A message from Revd Tim Buckley – Easter 2021

Have you heard the news? Prince Harry and Meghan Markle have announced today that they are returning to the UK to live a “normal life” in Croydon.

In other news (and I wish I could show you the video) South Australian police today announced that sausage dogs were joining their dog squad with Sgt Simon Rosenhahn telling bemused viewers,  “We’re … going to be able to attach them to drones and that’s really a game-changer for us. They can be tactically deployed from that – you know, dropped down into people’s yards.”

Yes, of course… it’s April 1st and these are just some of the headlines hitting our news this very day. I wonder if you remember past years’ delights? When back in 1980, the BBC announced that Big Ben was going digital and whoever got in touch first could win the clock hands as a prize. Or when eight years later Burger King reeled in customers for its ‘left-handed Whopper’ – with all the condiments rotated 180 degrees especially for left-handed diners?

Some say the day was initially inspired by Geoffrey Chaucer’s The Canterbury Tales. In the ‘Nun’s Priest’s Tale’ of 1392, the poet describes how the vain rooster Chauntecleer is tricked by a fox, 32 days since the beginning of March, or April 1st. But the first actual recorded ‘April Fool’s prank’ was on April 1, 1698, when several people were tricked into going to the Tower of London to “see the lions washed”!

And although the Bible doesn’t mention April 1st, St Paul famously wrote this in his first letter to the Corinthians:

Hasn’t God demonstrated that the wisdom of this world system is utter foolishness?

For in his wisdom, God designed that all the world’s wisdom would be insufficient to lead people to the discovery of himself. He took great delight in baffling the wisdom of the world by using the simplicity of preaching the story of the cross in order to save those who believe it. For the Jews constantly demand to see miraculous signs, while those who are not Jews constantly cling to the world’s wisdom, but we preach the crucified Messiah. The Jews stumble over him and the rest of the world sees him as foolishness. But for those who have been chosen to follow him, both Jews and Greeks, he is God’s mighty power, God’s true wisdom, and our Messiah. For the “foolish” things of God have proven to be wiser than human wisdom. And the “feeble” things of God have proven to be far more powerful than any human ability

Without doubt, for those of no faith, the idea that we believe in a human being who was also divine; sent to speak God’s truth; was betrayed, and executed, carrying the global weight of humanity’s sin on the cross; only to conquer death and rise three days later – might seem somewhat unlikely?

For others, it’s entirely foolish to put hope and trust in an implausible event that took place 2000 years. And yet, for those of us who do put our faith in this God-man Jesus, who have truly experienced God’s transforming love and grace first hand – we accept this “foolishness” readily with open hearts and minds.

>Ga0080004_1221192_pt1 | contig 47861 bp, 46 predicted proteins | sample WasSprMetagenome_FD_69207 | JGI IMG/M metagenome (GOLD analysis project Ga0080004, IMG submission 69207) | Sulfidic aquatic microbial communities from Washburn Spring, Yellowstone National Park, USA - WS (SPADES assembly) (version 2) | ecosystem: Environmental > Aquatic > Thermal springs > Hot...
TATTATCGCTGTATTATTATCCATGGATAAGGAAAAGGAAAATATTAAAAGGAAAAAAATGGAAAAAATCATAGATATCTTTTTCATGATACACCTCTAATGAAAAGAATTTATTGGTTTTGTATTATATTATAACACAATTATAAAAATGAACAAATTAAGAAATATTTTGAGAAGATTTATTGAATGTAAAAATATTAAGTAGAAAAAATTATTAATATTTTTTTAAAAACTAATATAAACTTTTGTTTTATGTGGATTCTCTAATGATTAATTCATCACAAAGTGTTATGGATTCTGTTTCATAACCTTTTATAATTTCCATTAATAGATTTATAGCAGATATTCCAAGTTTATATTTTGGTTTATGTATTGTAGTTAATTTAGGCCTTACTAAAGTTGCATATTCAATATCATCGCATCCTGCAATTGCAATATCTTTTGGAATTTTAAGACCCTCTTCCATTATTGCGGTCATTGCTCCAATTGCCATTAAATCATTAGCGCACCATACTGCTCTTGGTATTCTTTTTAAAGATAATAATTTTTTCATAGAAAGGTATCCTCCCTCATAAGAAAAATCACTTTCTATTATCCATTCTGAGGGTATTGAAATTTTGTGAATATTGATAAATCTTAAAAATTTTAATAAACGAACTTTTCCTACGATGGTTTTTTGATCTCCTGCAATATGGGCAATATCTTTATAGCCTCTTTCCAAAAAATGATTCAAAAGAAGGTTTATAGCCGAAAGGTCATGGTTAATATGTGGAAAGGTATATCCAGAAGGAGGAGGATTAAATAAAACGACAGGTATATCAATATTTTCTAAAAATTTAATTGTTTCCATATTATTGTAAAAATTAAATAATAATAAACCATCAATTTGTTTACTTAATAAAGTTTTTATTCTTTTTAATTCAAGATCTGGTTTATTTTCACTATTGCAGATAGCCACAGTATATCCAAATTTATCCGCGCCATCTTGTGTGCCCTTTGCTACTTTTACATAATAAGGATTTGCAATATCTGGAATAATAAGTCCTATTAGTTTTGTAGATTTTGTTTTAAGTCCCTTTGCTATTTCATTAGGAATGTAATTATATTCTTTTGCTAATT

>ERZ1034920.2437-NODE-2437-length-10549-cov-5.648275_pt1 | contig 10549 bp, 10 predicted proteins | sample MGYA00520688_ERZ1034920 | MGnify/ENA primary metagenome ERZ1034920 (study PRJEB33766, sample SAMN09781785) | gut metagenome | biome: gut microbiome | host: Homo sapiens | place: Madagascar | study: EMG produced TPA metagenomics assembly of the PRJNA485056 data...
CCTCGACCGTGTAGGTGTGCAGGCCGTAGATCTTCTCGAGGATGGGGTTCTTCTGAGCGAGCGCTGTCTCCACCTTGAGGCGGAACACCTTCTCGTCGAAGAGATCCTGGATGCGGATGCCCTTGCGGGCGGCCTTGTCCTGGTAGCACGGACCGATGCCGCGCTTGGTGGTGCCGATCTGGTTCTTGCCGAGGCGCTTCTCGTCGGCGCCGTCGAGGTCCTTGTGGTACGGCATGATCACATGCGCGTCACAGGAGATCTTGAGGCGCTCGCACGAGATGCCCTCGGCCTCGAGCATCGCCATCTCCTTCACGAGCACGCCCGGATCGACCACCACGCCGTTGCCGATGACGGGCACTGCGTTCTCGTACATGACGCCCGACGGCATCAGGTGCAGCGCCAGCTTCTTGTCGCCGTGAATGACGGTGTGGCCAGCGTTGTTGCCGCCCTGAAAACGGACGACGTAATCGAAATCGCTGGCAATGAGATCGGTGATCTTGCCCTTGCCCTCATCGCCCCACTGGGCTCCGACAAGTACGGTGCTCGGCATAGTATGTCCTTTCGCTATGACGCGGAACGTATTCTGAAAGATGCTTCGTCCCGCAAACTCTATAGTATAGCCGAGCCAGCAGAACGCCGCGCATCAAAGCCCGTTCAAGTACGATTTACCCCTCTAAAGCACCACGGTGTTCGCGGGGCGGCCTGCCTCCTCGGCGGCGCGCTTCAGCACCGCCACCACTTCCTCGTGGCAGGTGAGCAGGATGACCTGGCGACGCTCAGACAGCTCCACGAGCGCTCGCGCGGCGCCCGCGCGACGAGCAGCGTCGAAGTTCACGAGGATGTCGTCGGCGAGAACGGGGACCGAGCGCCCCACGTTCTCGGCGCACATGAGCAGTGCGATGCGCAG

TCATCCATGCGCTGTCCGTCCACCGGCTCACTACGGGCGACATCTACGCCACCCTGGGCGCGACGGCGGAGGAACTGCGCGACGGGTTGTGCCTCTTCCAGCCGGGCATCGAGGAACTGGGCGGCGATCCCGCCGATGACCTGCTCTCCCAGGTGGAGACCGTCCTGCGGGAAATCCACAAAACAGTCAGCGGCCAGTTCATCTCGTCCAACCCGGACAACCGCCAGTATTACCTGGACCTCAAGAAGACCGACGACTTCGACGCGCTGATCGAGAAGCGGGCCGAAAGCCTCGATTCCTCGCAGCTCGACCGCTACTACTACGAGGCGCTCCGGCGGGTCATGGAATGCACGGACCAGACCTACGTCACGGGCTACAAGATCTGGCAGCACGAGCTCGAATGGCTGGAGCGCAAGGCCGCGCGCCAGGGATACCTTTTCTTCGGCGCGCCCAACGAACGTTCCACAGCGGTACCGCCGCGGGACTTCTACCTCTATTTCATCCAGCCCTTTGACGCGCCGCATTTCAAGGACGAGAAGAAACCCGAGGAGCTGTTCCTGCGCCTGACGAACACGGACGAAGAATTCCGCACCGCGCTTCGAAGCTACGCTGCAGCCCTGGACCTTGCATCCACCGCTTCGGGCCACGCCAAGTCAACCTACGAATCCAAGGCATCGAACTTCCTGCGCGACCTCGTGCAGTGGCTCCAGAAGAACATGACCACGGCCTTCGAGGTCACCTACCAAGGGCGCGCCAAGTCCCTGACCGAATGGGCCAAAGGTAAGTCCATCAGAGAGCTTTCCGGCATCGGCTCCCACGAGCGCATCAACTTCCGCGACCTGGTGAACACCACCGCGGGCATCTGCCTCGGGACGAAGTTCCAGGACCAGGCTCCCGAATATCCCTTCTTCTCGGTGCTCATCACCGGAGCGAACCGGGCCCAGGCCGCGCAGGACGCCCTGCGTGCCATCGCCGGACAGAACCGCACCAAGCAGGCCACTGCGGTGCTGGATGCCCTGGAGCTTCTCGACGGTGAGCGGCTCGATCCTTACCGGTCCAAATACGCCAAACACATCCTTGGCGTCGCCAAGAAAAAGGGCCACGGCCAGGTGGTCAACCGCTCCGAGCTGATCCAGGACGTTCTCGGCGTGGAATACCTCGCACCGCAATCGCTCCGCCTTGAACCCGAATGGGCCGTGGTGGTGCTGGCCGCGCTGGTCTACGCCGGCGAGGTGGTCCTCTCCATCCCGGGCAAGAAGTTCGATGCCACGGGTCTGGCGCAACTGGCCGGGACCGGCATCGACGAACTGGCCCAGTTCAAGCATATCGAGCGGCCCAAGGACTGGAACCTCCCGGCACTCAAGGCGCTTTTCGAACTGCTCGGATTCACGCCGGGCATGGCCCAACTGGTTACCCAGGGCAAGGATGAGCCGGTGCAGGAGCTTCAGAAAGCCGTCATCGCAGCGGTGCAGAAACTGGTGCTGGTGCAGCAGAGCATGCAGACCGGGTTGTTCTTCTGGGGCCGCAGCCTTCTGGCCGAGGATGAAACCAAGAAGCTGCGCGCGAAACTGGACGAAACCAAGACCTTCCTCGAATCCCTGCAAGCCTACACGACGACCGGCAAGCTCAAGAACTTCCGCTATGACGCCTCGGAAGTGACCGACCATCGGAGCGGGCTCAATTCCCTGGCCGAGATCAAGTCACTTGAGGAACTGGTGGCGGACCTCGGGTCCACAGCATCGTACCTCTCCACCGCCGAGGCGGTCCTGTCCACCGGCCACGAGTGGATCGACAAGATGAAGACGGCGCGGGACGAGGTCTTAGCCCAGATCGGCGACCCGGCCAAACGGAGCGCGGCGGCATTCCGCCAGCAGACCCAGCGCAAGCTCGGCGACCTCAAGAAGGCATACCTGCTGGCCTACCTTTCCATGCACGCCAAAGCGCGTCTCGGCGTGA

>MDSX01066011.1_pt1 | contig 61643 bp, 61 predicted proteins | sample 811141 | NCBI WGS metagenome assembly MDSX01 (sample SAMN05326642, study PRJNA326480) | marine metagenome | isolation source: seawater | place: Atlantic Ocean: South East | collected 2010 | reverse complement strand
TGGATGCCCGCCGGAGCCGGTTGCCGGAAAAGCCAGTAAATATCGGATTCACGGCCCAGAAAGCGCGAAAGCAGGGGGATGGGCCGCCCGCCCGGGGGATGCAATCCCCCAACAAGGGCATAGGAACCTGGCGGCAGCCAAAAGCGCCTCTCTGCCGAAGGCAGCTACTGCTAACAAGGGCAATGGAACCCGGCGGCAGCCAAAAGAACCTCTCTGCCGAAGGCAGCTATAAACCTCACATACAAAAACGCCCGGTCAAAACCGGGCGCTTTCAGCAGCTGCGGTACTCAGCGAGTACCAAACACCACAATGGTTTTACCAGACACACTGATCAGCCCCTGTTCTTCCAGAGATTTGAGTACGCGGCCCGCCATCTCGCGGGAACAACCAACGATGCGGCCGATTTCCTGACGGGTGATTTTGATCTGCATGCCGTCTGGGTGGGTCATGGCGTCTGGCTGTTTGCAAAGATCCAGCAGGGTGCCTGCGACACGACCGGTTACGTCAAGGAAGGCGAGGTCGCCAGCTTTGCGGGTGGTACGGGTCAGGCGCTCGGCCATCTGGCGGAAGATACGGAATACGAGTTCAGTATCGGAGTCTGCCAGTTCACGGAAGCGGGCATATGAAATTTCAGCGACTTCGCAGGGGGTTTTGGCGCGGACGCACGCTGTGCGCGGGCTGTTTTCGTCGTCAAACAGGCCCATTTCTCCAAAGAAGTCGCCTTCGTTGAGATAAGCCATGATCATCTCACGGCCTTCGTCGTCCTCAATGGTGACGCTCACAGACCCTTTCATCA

And that’s the point!…Today is Maundy Thursday. The word Maundy is derived from the Latin word for “command,” and refers to Jesus’ commandment at the last supper to the disciples, to “Love one another as I have loved you.” Today is the day we remember Jesus, the King of Kings, bending low as a servant to wash His disciples feet. We remember His breaking of bread and sharing of wine – the meal that we are invited into to commemorate his willingness to be broken, so that we who are broken can be made whole again in Him. The perfect, blameless Son of God, willingly giving himself up for the arrogant, the angry, the jealous, the hateful, the deceitful, the proud, the selfish… for me, for you… It does seem rather foolish – in fact insane, nonsensical, implausible, inconceivable… and that is the wonder, and the glory of the cross.

I love Michael Cards song, “God’s Own Fool”. It begins with these lines:

Seems I’ve imagined Him all of my life
As the wisest of all of mankind
But if God’s Holy wisdom is foolish to men
He must have seemed out of His mind.

The chorus continues:

When we in our foolishness thought we were wise
He played the fool and He opened our eyes
When we in our weakness believed we were strong
He became helpless to show we were wrong

Maundy Thursday then, along with the whole narrative of Holy Week, is an invitation. It’s an invitation to come and break bread with God, to share in His sufferings, to witness His torment in the garden and His resolution to yield and obey the will of the Father, to offer no defence but to set His face like flint. “For the joy set before him he endured the cross, scorning its shame” (Heb 12:2). It’s an invitation to journey with Him to Calvary and to witness His bearing our sins, our brokenness in His body on the cross. “For by His wounds, we are healed” (Isaiah 53). It’s an invitation to journey to His tomb, to weep and marvel at His sacrifice but finally to behold and rejoice at a stone rolled away and testify to an encounter with Him, ‘The Author of Life’ whom no grave could handle!

Death then itself is mocked by Jesus’ resurrection, and the last laugh is God’s! As Michael Card, beautifully sings and invites us,

So come lose your life for a carpenter’s son
For a madman who died for a dream
And you’ll have the faith His first followers had
And you’ll feel the weight of the beam

So surrender the hunger to say you must know
Have the courage to say I believe
For the power of paradox opens your eyes
And blinds those who say they can see

And so we follow God’s own fool
For only the foolish can tell-
Believe the unbelievable
And come be a fool as well

April Fools’ Day comes but once a year. But Easter Day is every day. May you have a wonderful Easter, filled with resurrection hope and power.

Alleluia – Christ is risen – he is risen indeed – Alleluia!

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